TABLE 1__________________________________________________________________________COMPONENTS 1 2 3 4 5 6 7__________________________________________________________________________Unsaturated polyester resinsReichhold 32-727 93.60 52.62Reichhold CC-355 38.60 33.00 9.30 71.80Reichhold IC-166 46.00FYROLCEF plasticizer 11.80Methyl methacrylate monomer 3.10FillersHydrogenates silicates 4.40 2.00 4.70Silica powder 60.55 18.60Marble dust 65.98Alumina tri-hydrate 52.88 15.35 9.44CaCO 10.00Silica sand (24-325 mesh) 87.40PromotersCobalt octoate (12%) 0.93 0.40 0.60 0.60 0.80 0.02 1.18Di-methyl aniline 0.07 0.02 0.02 0.02 0.03 0.40CatalystsMethyl peroxyde 1.00 0.48 0.40 0.50 0.60 0.18 1.18ethyl ketoneTOTAL 100.00 100.00 100.00 100.00 100.00 100.00 100.00__________________________________________________________________________
The protective web according to the invention may be obtained by a continuous process or made in batches.
In the first case, the catalyzed polymer paste is mixed in a continuous manner by means of a machine for making polymer concrete or polymer paste of the type made or distributed by the RESPECTA and VENUS firms. The paste is poured in a mold through the orifices of a removable membrane setting up the desired platelets distribution. Then, the removable membrane is taken off from the mold, thus leaving some cavities filled with polymeric paste slightly in excess. The platelet-supporting piece of lining fabric is then applied over the paste thus placed in the mold, before its gelification. After a few minutes, when the catalyzed paste has started to polymerize, the lining fabric is pulled from the mold with the platelets adhering to it.
If the batch process is used, the required quantities of polymeric resin and promoters are mixed until a homogenous mixture is obtained by means of a mixer which can be manually or mechanically operated. The fillers are then inserted in the mixer and mixed to the resinous material until there is obtained a consistence which is like that of petroleum gelly or any other desirable consistence for the forming process.
Depending upon the quality of the resinous paste thus made and upon the need of the process with respect to the molding of the platelets or of the need of the protective linking web, a portion or all of the paste may be taken off for incorporation thereto of one or more catalyzers. The thus catalyzed paste is then mixed and immediately placed in the mold through the orifices of a removable membrane setting up the desired platelets distribution. The removable membrane is taken off from the mold, thus leaving some cavities filled with the polymeric paste slightly in excess. The platelet-supporting piece of lining fabric is then applied over the catalyzed paste before its gelification.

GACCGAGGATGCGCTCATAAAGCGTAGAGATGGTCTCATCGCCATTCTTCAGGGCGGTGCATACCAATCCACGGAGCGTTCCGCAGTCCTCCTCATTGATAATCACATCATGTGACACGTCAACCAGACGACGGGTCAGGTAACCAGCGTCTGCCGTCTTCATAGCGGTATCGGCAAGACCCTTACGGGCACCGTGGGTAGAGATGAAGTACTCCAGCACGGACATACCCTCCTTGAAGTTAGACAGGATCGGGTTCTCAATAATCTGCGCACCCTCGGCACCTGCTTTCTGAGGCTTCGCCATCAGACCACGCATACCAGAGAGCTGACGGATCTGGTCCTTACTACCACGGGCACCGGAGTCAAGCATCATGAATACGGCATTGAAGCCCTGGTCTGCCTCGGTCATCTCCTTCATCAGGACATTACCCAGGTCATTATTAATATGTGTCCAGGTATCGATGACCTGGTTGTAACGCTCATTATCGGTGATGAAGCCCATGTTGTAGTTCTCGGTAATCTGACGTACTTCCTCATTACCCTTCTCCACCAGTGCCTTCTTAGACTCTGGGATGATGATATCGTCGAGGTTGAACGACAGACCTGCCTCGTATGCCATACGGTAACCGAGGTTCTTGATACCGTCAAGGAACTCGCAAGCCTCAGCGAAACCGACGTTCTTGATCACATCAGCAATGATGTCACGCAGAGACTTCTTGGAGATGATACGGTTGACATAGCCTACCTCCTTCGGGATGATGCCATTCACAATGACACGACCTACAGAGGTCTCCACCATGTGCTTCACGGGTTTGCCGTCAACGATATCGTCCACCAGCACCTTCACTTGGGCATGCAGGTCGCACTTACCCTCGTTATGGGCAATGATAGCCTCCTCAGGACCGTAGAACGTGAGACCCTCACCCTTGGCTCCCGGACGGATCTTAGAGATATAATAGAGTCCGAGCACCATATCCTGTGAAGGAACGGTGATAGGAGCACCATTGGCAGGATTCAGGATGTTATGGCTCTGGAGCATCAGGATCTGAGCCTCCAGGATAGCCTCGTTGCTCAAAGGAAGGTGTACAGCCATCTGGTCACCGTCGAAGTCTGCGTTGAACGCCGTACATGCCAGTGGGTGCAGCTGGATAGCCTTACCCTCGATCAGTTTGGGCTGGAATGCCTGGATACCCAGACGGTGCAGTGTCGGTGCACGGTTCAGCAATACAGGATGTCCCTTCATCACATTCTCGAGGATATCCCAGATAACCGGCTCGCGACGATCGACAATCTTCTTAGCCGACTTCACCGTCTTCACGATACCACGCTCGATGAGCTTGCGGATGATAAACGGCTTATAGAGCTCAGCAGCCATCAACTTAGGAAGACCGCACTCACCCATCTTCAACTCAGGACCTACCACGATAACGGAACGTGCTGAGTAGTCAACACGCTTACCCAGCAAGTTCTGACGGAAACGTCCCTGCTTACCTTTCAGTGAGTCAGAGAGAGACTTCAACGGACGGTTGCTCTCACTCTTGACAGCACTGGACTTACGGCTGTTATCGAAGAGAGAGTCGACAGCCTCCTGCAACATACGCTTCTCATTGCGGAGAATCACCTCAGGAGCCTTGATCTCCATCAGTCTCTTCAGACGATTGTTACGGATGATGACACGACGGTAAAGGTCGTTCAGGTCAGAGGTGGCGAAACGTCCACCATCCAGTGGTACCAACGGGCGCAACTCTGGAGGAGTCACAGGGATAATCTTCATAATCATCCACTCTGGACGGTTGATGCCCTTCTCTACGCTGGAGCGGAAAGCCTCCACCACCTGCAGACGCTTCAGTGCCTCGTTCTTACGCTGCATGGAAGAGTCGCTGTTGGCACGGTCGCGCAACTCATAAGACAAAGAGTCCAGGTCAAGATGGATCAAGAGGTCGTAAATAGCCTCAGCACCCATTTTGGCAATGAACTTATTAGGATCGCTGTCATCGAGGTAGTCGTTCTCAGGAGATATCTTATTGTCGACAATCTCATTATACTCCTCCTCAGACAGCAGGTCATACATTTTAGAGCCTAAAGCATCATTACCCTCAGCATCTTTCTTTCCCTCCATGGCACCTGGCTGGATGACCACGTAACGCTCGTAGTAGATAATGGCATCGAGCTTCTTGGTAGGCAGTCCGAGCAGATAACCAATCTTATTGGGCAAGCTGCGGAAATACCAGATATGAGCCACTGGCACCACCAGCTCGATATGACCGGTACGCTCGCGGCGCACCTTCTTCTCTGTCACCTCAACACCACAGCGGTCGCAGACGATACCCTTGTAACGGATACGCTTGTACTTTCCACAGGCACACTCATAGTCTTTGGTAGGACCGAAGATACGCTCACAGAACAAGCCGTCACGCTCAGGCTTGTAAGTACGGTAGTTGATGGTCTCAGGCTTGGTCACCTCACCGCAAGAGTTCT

After a few minutes, when the catalyzed paste has started to polymerize, the protective lining is withdrawn from the mold with the platelets adhering to it.
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|WO2007054074A3 *||Nov 8, 2006||Jun 28, 2007||Kai Parthy||Self-adhesive protective strip|
|WO2012024532A1 *||Aug 18, 2011||Feb 23, 2012||Higher Dimension Materials, Inc.||Protective material having guard plates and substrates with improved surface properties|
|WO2016012619A1 *||Jul 24, 2015||Jan 28, 2016||X-Technology Swiss Gmbh||Textile piece of clothing with at least one abrasion-prevention zone provided with protector elements, and method for producing the same|
|WO2017091414A1 *||Nov 16, 2016||Jun 1, 2017||Fox Head, Inc.||Garment with stretch and rigid paneling|
|U.S. Classification||428/161, 2/23, 264/257, 156/302, 2/20, 156/242, 264/273, 428/196, 156/309.6, 428/198, 264/279, 2/46, 2/51, 2/272, 2/16, 428/197, 2/456, 156/299, 2/22, 2/2.5, 428/911, 156/232, 428/172|
|Cooperative Classification||Y10T428/2481, Y10T428/24826, Y10T156/1092, Y10T428/24521, Y10T428/24818, Y10T428/24612, Y10T156/1097, Y10S428/911, A41D13/0581, A41D31/0044, A41D31/0055, A41D13/0587, A41D13/0156|
|European Classification||A41D13/015P, A41D13/05P4B, A41D31/00C10, A41D31/00C8|
|Oct 29, 1987||AS||Assignment|
Owner name: DROSPO INC., 69 INDUSTRIELLE, LAC DROLET, QUEBEC,
Free format text: ASSIGNMENT OF ASSIGNORS INTEREST.;ASSIGNOR:CRIQ;REEL/FRAME:004776/0486
Effective date: 19871005
Owner name: DROSPO INC., 69 INDUSTRIELLE, LAC DROLET, QUEBEC (
Free format text: ASSIGNMENT OF ASSIGNORS INTEREST.;ASSIGNOR:FORTIER, GERMAIN;REEL/FRAME:004776/0487
Effective date: 19870911
Owner name: CRIQ, 333 FRANQUET, P.O. BOX 9038, STE FOY, QUEBEC
Free format text: ASSIGNMENT OF ASSIGNORS INTEREST.;ASSIGNORS:FORTIER, GERMAIN;KOVACS, NICOLAS;LALIBERTE, JEAN;REEL/FRAME:004776/0488
Effective date: 19870924
Owner name: DROSPO INC.,CANADA
Free format text: ASSIGNMENT OF ASSIGNORS INTEREST;ASSIGNOR:CRIQ;REEL/FRAME:004776/0486
Effective date: 19871005
Owner name: DROSPO INC.,CANADA
Free format text: ASSIGNMENT OF ASSIGNORS INTEREST;ASSIGNOR:FORTIER, GERMAIN;REEL/FRAME:004776/0487
Effective date: 19870911
Owner name: CRIQ,,CANADA
Free format text: ASSIGNMENT OF ASSIGNORS INTEREST;ASSIGNORS:FORTIER, GERMAIN;KOVACS, NICOLAS;LALIBERTE, JEAN;REEL/FRAME:004776/0488
Effective date: 19870924
|Oct 6, 1992||REMI||Maintenance fee reminder mailed|
|Oct 14, 1992||REMI||Maintenance fee reminder mailed|
|Mar 7, 1993||LAPS||Lapse for failure to pay maintenance fees|
|May 18, 1993||FP||Expired due to failure to pay maintenance fee|
Effective date: 19930307